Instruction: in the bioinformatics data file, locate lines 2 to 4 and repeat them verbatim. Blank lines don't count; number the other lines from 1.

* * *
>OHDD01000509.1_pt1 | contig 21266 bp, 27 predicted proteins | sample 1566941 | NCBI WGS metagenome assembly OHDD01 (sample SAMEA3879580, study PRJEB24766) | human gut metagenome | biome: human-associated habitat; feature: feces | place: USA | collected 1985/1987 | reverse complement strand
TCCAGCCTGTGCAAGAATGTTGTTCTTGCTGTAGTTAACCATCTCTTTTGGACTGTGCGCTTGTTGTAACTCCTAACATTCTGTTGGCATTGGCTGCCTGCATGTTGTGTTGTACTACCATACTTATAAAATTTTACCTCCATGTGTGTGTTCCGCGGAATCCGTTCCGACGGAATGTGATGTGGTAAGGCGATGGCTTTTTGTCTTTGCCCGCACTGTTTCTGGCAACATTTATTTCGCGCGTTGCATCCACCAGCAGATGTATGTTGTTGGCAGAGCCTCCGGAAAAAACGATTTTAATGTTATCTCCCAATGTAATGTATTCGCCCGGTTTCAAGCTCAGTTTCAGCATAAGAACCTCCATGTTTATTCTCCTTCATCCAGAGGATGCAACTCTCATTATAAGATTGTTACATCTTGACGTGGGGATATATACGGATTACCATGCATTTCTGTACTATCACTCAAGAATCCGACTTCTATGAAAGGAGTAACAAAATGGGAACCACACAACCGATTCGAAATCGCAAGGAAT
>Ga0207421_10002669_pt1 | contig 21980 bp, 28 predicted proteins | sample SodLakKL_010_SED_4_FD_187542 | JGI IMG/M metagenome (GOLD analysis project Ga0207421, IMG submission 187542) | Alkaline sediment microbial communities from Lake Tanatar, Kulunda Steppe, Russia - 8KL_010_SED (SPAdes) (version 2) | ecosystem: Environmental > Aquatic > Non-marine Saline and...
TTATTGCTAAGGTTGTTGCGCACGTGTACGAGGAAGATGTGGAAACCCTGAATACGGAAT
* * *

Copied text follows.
TCCAGCCTGTGCAAGAATGTTGTTCTTGCTGTAGTTAACCATCTCTTTTGGACTGTGCGCTTGTTGTAACTCCTAACATTCTGTTGGCATTGGCTGCCTGCATGTTGTGTTGTACTACCATACTTATAAAATTTTACCTCCATGTGTGTGTTCCGCGGAATCCGTTCCGACGGAATGTGATGTGGTAAGGCGATGGCTTTTTGTCTTTGCCCGCACTGTTTCTGGCAACATTTATTTCGCGCGTTGCATCCACCAGCAGATGTATGTTGTTGGCAGAGCCTCCGGAAAAAACGATTTTAATGTTATCTCCCAATGTAATGTATTCGCCCGGTTTCAAGCTCAGTTTCAGCATAAGAACCTCCATGTTTATTCTCCTTCATCCAGAGGATGCAACTCTCATTATAAGATTGTTACATCTTGACGTGGGGATATATACGGATTACCATGCATTTCTGTACTATCACTCAAGAATCCGACTTCTATGAAAGGAGTAACAAAATGGGAACCACACAACCGATTCGAAATCGCAAGGAAT
>Ga0207421_10002669_pt1 | contig 21980 bp, 28 predicted proteins | sample SodLakKL_010_SED_4_FD_187542 | JGI IMG/M metagenome (GOLD analysis project Ga0207421, IMG submission 187542) | Alkaline sediment microbial communities from Lake Tanatar, Kulunda Steppe, Russia - 8KL_010_SED (SPAdes) (version 2) | ecosystem: Environmental > Aquatic > Non-marine Saline and...
TTATTGCTAAGGTTGTTGCGCACGTGTACGAGGAAGATGTGGAAACCCTGAATACGGAAT